On this day 84 years ago, Austrian physicist Erwin Schrödinger published his thought experiment, ‘Schrödinger’s cat,’ to counter the Copenhagen Interpretation of quantum mechanics. (Stock photo)

On This Day: 84 years ago the world was introduced to the theory of Schrödinger’s cat

The Austrian physicist developed the thought experiment to counter the Copenhagen Interpretation

Exactly 84 years ago today, Austrian physicist Erwin Schrödinger published his famous thought experiment ‘Schrödinger’s cat.’

You may have heard about the theory on the popular TV show The Big Bang Theory, but what you may not know is that Schrödinger developed it to counter the Copenhagen interpretation of quantum mechanics, according to IFLScience.com.

According to the site, the Copenhagen interpretation states “that an object in a physical system can simultaneously exist in all possible configurations, but observing the system forces the system to collapse and forces the object into just one of those possible states.”

Schrödinger, who was awarded the Nobel Prize in Physics just two years before this, disagreed with this premise and thus came up with an analogy, or thought experiment, about a cat being trapped in a box with a vial of poison, a hammer, radioactive material and a Geiger counter.

READ MORE: On this day: Ford changes the car industry with introduction of Model T

The idea is that there would only be a minuscule amount of radioactive material in the box, so there is a 50 per cent chance the Geiger counter would detect it within one hour as it decays.

The system would be rigged so that if the Geiger counter detected radioactive material, it would release the hammer which would smash the poison vial, killing the cat.

When you apply the Copenhagen interpretation to this scenario, the cat would be considered both alive and dead until someone opened the box to confirm.

READ MORE: PHOTOS: On this day 44 years ago, SNL began!

“Of course, Schrödinger claimed, that was ridiculous. Quantum superposition (Copenhagen interpretation) could not work with large objects such as cats, because it is impossible for an organism to be simultaneously alive and dead,” states the IFLScience website. “While many people incorrectly assume Schrödinger supported the Copenhagen interpretation behind the thought experiment, he didn’t. His entire point was that it was impossible.”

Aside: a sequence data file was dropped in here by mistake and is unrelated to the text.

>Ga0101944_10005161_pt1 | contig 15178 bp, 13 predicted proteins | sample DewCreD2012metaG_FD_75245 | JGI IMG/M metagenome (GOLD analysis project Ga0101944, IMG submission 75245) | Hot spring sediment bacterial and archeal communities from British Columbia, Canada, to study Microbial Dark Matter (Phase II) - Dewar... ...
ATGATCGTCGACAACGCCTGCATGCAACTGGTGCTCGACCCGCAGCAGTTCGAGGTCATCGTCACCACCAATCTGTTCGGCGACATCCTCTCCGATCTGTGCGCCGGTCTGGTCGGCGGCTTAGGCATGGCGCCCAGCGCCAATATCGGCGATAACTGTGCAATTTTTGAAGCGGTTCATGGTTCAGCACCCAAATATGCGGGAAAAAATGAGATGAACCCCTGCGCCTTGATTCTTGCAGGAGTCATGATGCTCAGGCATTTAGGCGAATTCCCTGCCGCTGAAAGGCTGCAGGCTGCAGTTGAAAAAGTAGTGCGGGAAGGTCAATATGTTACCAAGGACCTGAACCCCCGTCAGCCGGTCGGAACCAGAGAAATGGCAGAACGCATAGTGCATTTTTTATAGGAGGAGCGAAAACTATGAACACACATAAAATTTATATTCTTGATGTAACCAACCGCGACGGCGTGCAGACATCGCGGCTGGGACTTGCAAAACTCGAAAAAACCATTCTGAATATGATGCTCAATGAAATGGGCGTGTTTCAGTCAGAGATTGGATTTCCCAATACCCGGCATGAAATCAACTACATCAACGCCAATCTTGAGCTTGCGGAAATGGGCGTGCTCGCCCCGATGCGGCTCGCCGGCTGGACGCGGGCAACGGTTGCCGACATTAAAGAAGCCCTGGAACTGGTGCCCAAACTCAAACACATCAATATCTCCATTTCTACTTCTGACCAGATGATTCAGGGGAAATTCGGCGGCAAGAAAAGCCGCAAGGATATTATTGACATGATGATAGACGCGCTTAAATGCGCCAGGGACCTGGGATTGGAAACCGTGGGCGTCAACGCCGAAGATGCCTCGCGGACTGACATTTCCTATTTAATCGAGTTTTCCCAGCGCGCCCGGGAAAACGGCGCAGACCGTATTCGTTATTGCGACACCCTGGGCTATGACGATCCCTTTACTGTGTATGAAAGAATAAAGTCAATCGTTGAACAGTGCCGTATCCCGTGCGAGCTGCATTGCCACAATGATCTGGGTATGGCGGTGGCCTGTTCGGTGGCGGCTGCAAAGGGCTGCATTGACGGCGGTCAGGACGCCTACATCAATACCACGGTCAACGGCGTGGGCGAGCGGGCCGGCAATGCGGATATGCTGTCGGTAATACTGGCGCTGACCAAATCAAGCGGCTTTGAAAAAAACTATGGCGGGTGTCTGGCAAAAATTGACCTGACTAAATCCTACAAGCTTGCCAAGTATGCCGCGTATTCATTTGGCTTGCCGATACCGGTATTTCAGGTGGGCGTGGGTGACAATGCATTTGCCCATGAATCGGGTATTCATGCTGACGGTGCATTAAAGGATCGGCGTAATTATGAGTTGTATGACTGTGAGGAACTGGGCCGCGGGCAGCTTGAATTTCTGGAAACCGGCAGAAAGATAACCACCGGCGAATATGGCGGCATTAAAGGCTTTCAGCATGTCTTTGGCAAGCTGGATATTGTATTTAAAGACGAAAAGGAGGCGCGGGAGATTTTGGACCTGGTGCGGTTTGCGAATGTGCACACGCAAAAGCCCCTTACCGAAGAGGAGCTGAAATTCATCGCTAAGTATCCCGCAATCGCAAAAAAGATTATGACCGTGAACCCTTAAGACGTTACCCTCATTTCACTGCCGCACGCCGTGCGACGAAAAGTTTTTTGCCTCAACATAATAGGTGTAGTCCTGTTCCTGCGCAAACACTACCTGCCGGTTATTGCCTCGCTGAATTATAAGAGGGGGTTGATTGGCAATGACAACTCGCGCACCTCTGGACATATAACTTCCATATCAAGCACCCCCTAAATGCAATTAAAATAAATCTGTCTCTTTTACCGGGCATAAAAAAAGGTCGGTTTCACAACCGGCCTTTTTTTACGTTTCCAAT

It was later proved that quantum superposition does work, but only for tiny things, like electrons.

To report a typo, email: editor@pentictonwesternnews.com.

Jordyn Thomson | Reporter
JordynThomson 
Send Jordyn Thomson an email.
Like the Western News on Facebook.
Follow us on Twitter.

Get local stories you won't find anywhere else right to your inbox.
Sign up here

Just Posted

RCMP offer update on recovery of illegal firearms, stolen vehicles in North Shuswap

$12,700 worth of pet food found in July 2019 search of Leopold Road property

Suspect reported head-butting Chase RCMP officer during arrest

Charges laid include break and enter, assault, resisting arrest and assault causing bodily harm

Award recognizes Salmon Arm homes, buildings for heritage value

Honours to be presented during Heritage Week, Feb. 17 to 23

Downed power lines block North Shuswap road

Close to 1,500 people are without power

Hundreds race, thousands raised at Reino Keski-Salmi Loppet

More than 400 skiers participate in annual event at Shuswap’s Larch Hills

VIDEO: Canada’s first presumptive case of coronavirus officially confirmed

Both patient and wife arrived on a China Southern Airlines flight after having been to Wuhan

Swapping grape varieties can help winemakers adapt to climate change: UBC study

Report says 56% of wine-grape-growing regions would be lost if global climate warms by 2 C

Alberta premier wants feds to approve Teck mine for benefit of First Nations

Kenney: ‘Surely [reconciliation] means saying yes to economic development for First Nations people’

Quintet jazzes it up with Okanagan-wide talents

Justin Glibbery group brings twist of jazz and pop

Trans-Canada closed east of Golden due to avalanche hazard

The highway is estimated to reopen around 7 p.m.

Penticton Indian Band stands in solidarity with the Wet’suwet’en

“We’ve lived in this area for 10,000 years, and our knowledge is being disregarded…” - Chad Eneas.

National Pie Day call-out: Pies wanted for annual Best of the Shuswap contest

RJ Haney Heritage Village puts out the call for entries for annual fundraiser

Former Hells Angels associate in Kelowna court on gun, drug charges

Former Angels associate Dale Habib appears in Kelowna court

Most Read